The Harris's hawk lives in semi-arid areas of Southern California, Arizona, New Mexico and Texas, with its range extending into Mexico, Central and South America. It prefers scrub containing mesquite, cacti and yucca. Like all raptors, it is a carnivore.
- Buteo: a genus of hawk characterized by broad wings and soaring behavior
- Accipiter: a genus of hawk characterized by short wings and a long tail
- Harris's hawks are of the genus Parabuteo, meaning "similar to a buteo." They are medium-sized, heavy-set birds with broad wings like a buteo and a narrow tail like an accipiter.
Did you know?
- Harris's hawks are extremely social birds and typically live and hunt in social groups. This lifestyle, unusual for raptors, has earned them the nickname "Wolves of the Sky."
- Harris's hawks exhibit an unusual behavior called "stacking." A single Harris's hawk will perch on a cactus, and 2 to 3 additional birds will stand atop his back. With a shortage of tall trees in their habitat, this behavior helps them to better see prey and predators.
- The Harris's hawk was named after Edward Harris, a friend of John J. Audubon.
Harris's hawk behavior and facts
- Harris's hawks combine hunting and flight characteristics of both buteos and accipiters. Like an accipiter, it may perch in a low tree; dashing through thorny bushes in search of prey. Conversely, in the early morning, it may circle like a buteo on thermals high above. It usually perches low, on the ground or in a cactus.
- Harris's hawks prey on rabbits, small mammals, quail, other birds, reptiles and insects. Carrion is eaten, if available.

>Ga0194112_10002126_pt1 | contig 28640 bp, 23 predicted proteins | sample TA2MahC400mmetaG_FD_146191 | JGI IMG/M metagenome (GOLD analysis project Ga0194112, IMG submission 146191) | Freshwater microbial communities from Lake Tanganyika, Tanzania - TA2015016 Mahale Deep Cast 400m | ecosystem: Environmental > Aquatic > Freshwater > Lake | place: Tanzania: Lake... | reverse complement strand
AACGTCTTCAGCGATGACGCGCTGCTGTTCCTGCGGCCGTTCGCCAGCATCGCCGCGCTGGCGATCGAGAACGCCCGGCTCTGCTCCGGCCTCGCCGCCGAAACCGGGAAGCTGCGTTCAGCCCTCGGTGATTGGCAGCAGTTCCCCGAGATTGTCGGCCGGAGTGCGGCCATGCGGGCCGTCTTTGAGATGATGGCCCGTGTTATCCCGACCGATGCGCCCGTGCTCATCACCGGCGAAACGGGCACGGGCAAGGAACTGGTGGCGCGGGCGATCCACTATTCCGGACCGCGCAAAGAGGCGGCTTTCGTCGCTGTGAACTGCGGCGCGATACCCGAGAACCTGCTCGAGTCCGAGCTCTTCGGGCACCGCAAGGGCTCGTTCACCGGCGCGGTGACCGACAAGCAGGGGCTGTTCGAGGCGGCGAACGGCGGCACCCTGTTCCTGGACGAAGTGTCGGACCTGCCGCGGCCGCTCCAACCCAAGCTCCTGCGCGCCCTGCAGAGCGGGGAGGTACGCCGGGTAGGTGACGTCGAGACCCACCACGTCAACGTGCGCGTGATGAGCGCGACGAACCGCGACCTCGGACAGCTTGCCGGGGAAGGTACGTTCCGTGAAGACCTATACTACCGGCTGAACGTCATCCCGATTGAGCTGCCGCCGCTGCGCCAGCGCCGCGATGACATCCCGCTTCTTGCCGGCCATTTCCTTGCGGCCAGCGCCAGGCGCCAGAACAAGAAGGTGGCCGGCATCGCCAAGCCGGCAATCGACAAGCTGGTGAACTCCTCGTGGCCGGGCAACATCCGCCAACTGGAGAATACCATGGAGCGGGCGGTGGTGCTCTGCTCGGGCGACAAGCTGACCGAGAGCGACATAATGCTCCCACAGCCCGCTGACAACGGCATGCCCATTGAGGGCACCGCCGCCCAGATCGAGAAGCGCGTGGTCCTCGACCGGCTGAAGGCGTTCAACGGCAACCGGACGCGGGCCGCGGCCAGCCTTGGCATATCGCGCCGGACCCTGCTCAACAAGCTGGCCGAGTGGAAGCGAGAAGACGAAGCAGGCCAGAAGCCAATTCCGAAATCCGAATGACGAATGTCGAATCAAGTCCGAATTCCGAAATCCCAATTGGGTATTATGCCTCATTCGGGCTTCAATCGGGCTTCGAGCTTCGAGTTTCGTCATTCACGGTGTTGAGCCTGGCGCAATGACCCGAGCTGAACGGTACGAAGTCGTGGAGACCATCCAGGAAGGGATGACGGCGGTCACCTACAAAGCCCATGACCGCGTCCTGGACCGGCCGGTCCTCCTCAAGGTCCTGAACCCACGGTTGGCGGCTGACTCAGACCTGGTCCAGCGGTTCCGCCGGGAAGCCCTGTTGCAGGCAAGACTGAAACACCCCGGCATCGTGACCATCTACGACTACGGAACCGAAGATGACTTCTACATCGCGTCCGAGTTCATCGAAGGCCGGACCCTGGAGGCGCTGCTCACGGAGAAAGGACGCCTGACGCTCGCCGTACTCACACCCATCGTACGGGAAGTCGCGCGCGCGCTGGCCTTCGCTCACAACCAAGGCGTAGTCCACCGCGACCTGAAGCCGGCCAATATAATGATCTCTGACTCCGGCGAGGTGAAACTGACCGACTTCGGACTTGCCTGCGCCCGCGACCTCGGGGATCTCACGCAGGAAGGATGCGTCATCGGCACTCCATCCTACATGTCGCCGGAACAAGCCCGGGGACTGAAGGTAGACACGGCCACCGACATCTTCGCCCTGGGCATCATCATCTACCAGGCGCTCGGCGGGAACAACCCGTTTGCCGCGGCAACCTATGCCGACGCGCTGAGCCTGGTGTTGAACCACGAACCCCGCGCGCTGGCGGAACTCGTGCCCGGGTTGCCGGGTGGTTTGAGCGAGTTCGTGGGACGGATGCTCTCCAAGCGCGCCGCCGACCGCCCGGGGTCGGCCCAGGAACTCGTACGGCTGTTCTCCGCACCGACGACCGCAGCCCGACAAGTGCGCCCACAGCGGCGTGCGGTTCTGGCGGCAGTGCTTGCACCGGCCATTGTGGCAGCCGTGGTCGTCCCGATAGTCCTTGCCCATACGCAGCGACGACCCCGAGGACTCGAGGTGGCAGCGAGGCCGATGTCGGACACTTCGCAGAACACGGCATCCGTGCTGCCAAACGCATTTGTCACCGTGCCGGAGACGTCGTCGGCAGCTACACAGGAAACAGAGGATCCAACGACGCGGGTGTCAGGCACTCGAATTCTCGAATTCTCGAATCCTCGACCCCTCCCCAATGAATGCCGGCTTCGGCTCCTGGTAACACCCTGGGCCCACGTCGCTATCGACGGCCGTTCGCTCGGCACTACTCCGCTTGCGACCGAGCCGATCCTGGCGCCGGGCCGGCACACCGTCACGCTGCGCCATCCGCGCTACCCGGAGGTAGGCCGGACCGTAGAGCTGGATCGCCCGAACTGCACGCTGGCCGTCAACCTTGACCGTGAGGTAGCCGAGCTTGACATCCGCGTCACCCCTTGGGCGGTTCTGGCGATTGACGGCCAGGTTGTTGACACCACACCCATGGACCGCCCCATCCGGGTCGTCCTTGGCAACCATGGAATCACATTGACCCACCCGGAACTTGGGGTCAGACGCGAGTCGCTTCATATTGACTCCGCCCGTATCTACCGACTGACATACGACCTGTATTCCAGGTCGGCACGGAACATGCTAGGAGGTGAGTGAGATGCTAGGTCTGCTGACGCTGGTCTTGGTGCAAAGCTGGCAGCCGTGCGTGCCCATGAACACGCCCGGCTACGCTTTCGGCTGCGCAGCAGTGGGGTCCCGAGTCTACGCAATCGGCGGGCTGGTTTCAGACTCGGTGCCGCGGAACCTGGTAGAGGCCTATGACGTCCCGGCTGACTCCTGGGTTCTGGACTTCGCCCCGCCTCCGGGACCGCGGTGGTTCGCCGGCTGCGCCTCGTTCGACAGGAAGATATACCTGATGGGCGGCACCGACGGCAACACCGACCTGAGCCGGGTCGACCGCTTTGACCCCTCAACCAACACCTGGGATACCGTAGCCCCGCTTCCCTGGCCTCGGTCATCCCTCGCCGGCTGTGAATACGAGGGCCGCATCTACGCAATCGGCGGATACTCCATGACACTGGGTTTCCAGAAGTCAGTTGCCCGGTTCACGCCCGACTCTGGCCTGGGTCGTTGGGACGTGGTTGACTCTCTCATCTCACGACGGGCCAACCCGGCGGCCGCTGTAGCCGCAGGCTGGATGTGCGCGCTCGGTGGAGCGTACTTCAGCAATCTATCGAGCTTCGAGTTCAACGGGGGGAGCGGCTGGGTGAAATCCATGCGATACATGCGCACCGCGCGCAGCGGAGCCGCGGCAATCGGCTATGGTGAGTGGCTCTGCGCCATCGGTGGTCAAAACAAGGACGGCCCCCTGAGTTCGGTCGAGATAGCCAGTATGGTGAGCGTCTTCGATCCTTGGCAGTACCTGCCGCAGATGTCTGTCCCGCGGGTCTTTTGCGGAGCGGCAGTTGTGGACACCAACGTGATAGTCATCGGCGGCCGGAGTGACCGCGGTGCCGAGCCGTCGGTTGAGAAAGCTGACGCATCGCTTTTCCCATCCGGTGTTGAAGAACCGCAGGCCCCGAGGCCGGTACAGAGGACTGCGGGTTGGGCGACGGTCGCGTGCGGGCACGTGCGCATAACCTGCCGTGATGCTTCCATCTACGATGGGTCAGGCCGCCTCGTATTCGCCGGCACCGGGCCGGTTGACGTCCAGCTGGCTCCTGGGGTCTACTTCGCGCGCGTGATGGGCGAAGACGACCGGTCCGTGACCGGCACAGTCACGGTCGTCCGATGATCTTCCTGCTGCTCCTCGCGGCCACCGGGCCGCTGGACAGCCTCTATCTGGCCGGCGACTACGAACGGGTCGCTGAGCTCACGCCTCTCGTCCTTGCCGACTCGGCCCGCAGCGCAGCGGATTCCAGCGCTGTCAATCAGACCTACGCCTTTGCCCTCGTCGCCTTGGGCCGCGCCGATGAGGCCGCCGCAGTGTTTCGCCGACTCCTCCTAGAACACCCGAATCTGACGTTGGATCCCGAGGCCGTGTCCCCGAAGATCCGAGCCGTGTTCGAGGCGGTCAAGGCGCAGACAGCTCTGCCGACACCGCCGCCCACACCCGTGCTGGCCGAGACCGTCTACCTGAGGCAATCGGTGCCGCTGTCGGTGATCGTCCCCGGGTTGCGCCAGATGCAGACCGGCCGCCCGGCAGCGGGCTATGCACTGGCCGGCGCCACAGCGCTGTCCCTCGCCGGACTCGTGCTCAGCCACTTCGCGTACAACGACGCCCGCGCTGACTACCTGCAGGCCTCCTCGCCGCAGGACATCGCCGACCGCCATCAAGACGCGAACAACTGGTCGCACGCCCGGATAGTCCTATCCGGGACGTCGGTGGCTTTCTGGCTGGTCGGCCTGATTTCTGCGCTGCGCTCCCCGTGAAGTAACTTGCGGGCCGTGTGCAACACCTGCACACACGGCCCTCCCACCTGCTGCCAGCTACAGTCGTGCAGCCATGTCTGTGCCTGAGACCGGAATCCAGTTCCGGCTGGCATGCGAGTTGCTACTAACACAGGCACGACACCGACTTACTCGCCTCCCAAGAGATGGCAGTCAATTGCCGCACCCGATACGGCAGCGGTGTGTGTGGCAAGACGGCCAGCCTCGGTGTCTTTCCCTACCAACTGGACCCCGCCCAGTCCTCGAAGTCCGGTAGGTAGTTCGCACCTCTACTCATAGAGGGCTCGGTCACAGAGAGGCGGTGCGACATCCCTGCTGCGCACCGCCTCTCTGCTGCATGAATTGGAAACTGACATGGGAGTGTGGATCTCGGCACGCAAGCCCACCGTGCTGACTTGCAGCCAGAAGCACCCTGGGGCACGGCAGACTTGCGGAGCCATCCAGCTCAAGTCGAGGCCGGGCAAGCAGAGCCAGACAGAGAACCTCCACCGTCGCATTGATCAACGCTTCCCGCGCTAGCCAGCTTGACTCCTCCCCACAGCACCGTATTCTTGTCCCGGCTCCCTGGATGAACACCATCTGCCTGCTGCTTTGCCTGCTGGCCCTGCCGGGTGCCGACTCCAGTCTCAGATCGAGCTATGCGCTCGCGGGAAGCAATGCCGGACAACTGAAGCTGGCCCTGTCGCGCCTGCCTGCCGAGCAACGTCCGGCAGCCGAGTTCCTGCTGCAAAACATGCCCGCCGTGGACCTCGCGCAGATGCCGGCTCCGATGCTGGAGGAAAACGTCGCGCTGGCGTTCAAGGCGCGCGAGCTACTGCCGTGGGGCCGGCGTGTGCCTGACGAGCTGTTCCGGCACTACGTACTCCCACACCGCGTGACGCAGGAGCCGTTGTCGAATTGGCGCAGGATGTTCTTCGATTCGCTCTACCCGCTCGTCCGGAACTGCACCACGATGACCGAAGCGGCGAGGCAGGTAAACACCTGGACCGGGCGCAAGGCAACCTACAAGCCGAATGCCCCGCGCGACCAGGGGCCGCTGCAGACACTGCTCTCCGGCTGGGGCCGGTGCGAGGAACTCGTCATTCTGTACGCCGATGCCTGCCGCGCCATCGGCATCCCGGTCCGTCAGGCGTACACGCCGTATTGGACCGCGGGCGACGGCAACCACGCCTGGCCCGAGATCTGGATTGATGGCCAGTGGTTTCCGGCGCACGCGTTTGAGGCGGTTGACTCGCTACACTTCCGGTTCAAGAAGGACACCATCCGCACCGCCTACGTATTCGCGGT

- At adulthood, sexes look alike. Legs and feet are orangish-yellow, with the tarsi feathered halfway. Talons are long and powerful. The tail is black with a white base and a white band near the end. Shoulders and thighs are chestnut and the rest of the bird is dark.
- Juveniles are lighter in color with a white underwing and some chestnut coloring throughout. The breast and thighs are streaked with a brownish color. Shoulders are rusty. The tail is sometimes narrowly barred, and is white-tipped, with a white patch at its base. The face and throat are white streaked.
- Their most common calls are an extended, harsh call or a low, growling sound.
From birth to death
- Females are polyandrous: they may have more than one mate. Often, birds form a trio with two males breeding with one female. The female and her mates all care for the young.
- As with many raptors, aerial displays are an important part of Harris's hawk courtship. Males will dive vertically for several hundred feet, and then land near or on the back of the female.
- Nests are built in cacti or trees, 8 to 30 feet aboveground. Nests are made of sticks, twigs, mesquite and yucca.
- The breeding season is long, from February to June; two or three broods can be hatched.
- A clutch of two to four eggs are laid.
- Incubation: 35 days. Both males and females incubate the eggs.
- Other birds, from recently fledged juveniles to adults, often assist in raising the young.
- Fledging: 40-45 days
- The young remain the nest area two to three months after hatching.
- Lifespan: 10 to 12 years in the wild; 20 to 25 years in captivity.
- Females: 1.4 to 2.6 pounds with a 40- to 48-inch wingspan
- Males: 1.4 to 2.0 pounds with a 38- to 45-inch wingspan
- Length: both sexes: 18 to 24 inches
Harris's hawks are rare in parts of their range. Populations had decreased dramatically in California after development projects resulted in severe habitat loss. By the 1950s they were nearly extirpated from California. In 1979, the Santa Cruz Predatory Bird Research Group began to reintroduce Harris's hawks into the state. Their only real predators are coyotes and bobcats that pull down nests they can reach.
Harris's hawks, the Oregon Zoo and you
Sonora is a female who is part of the zoo's Wild Life Live! shows. She arrived at the zoo soon after hatching in 1991, and can be seen free-flying in the summer shows on the zoo's concert lawn.